Unlocking the Potential of Girls in SCIENCE, TECHNOLOGY, ENGINEERING and MATHEMATICS

    Learning from role models where the girls are exposed to women scientists and engineers who have mentorship sessions with them is the key activity. The girls also get information on STEM courses offered at the university level as well as tips on how best to study for examinations, especially in the sciences. Added to these, students also receive mentorship on life skills and survival techniques to enable them overcome the culturally based gender stereotypes.

    Visiting the Learning Environment:

    Exposure to the learning environment provides students with an opportunity for laboratory demonstrations in STEM courses. Aimed at helping students to make informed career choices, this session provides girls with an opportunity to interact with professors from various STEM fields as well as university students.

    Visiting Industries:

    Students also visit different manufacturing companies to see how science is put into play for the benefit of society and the relevance of the different science subjects in our day to day lives. Such visits also expose the students to the importance of technology through sessions of telepresence/video conferencing with scientists from other parts of the world and demonstrations.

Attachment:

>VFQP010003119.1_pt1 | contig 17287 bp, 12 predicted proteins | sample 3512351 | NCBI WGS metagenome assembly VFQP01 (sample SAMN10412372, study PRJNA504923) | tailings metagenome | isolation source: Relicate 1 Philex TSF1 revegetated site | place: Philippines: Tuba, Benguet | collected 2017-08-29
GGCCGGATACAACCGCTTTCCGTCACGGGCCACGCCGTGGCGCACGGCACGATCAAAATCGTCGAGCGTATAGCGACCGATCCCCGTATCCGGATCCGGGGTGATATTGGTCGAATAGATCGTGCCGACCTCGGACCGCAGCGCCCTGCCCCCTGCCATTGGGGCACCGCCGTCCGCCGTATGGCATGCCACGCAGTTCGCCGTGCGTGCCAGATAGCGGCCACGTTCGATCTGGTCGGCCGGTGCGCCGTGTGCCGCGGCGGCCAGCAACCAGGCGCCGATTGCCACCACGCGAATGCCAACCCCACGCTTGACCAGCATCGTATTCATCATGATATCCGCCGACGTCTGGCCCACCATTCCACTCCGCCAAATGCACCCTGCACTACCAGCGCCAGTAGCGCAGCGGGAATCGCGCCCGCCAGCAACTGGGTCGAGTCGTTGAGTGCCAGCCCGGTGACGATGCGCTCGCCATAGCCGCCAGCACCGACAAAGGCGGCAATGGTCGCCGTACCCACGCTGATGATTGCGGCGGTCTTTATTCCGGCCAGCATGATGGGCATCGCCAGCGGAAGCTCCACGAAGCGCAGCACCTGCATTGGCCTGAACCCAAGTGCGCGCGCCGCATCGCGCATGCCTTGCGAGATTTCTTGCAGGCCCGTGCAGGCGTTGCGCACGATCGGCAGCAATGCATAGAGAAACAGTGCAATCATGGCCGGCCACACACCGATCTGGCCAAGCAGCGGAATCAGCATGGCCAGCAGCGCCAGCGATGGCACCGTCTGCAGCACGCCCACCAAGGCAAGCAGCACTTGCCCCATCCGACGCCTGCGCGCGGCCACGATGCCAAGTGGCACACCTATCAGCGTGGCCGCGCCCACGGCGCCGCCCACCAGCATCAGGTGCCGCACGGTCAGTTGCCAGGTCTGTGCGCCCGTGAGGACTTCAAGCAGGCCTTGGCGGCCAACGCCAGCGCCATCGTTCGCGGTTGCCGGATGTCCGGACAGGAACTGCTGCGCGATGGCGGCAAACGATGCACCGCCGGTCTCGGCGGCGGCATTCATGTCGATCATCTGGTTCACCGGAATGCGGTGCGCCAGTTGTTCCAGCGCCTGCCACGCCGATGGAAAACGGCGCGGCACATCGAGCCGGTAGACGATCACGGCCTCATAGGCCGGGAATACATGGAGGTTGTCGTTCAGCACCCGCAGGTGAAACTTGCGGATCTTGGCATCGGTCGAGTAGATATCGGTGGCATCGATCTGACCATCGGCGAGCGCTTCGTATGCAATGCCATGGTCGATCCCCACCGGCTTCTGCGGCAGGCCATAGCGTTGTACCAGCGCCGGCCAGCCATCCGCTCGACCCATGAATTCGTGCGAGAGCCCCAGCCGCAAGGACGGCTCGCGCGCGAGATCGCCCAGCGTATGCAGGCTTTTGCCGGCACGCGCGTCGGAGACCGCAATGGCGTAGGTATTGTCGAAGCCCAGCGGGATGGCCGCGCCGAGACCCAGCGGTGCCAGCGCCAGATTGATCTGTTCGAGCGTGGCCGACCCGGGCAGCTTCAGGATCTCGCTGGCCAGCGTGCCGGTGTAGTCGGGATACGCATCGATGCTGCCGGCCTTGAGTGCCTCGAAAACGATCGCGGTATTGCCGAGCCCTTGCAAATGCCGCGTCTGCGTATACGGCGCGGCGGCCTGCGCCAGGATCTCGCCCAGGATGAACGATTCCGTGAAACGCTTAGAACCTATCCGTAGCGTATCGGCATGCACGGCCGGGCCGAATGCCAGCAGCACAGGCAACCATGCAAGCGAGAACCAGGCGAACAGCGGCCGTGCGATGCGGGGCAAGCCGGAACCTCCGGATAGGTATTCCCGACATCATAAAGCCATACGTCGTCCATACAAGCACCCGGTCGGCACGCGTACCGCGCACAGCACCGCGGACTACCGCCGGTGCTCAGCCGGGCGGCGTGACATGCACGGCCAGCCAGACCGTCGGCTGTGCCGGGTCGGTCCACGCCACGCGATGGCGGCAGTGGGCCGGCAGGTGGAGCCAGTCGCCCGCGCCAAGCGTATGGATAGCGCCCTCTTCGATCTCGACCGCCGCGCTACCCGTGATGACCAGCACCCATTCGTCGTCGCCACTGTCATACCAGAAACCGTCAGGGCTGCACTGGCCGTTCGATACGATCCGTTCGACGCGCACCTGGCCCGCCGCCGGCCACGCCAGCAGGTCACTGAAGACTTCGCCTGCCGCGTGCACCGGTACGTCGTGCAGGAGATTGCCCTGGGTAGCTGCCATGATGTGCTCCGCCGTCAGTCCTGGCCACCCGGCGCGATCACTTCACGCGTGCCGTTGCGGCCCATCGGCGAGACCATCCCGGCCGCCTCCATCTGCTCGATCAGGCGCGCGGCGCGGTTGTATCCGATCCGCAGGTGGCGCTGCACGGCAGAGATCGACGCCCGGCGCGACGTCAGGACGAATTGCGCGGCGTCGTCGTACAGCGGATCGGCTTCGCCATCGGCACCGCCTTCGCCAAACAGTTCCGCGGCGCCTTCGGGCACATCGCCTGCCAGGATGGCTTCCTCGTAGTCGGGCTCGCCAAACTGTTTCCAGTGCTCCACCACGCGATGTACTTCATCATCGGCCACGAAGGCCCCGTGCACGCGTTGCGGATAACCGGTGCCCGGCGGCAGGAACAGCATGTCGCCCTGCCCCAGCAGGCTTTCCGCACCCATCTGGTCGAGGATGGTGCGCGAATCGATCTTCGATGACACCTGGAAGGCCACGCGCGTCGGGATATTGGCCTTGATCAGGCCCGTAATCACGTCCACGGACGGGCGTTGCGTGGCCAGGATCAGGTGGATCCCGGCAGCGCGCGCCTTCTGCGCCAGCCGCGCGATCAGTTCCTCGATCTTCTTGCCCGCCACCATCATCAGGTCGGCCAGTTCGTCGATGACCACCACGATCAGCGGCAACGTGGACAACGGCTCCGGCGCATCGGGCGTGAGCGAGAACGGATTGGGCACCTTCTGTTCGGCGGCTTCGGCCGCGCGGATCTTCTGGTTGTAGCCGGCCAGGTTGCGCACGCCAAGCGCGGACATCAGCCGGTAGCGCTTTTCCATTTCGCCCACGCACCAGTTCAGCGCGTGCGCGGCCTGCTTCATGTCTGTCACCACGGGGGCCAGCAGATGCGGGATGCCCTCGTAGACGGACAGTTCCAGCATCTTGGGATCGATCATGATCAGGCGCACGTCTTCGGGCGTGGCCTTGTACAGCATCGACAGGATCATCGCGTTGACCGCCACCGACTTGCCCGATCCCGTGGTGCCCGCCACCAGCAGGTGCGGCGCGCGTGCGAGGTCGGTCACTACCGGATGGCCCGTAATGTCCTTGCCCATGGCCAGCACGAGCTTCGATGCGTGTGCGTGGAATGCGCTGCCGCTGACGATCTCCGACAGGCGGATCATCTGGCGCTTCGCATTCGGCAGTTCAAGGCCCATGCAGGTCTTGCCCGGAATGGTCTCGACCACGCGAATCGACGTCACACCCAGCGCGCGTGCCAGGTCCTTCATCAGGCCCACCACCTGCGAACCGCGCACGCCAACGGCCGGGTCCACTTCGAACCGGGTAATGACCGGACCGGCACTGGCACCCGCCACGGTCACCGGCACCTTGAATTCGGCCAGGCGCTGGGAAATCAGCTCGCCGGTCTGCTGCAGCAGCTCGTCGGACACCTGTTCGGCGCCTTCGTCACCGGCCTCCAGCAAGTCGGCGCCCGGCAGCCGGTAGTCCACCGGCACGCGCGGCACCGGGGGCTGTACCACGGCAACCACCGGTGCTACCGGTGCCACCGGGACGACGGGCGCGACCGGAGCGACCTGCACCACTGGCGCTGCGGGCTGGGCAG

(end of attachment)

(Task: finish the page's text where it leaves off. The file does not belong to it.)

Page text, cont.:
Thinking as Scientists and Engineers:

    The final part of the camp focuses on the ability of the mentored students to think as scientists, technologists/engineers by focusing on societal problems and coming up with scientific, technological and engineering solutions

    Tracking the Impact:

    To assess the impact of the STEM Mentorship programme, the participating schools are requested to track the performance of those students who have been mentored. The mentors, some of whom are also lecturers in the Universities monitor the admissions to see how many of the mentored students are admitted in the different STEM courses, and are also expected to analyse the admissions for indication of an increase in enrolment. An online tracking tool has been developed to facilitate the tracking process of the mentored students at different levels of education.

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    Technological gaps will keep on growing between developed and developing countries as long as new approaches are not adopted in the teaching of STEM in primary and secondary schools. Most Kenyan secondary schools laboratories are ill- equipped for students to carry out experiments; thus they perceive sciences as dull, theoretical and abstract. They fail to relate what they are taught with its application in the real world. Science will remain an abstract pursuit to learners so long as they are not exposed to its real application in their daily lives. Technology will never be appropriate if students are not afforded means of contextualizing it –this should earnestly begin in our laboratories.

    - Prof. Shem Wandiga, Professor of Chemistry at the University of Nairobi

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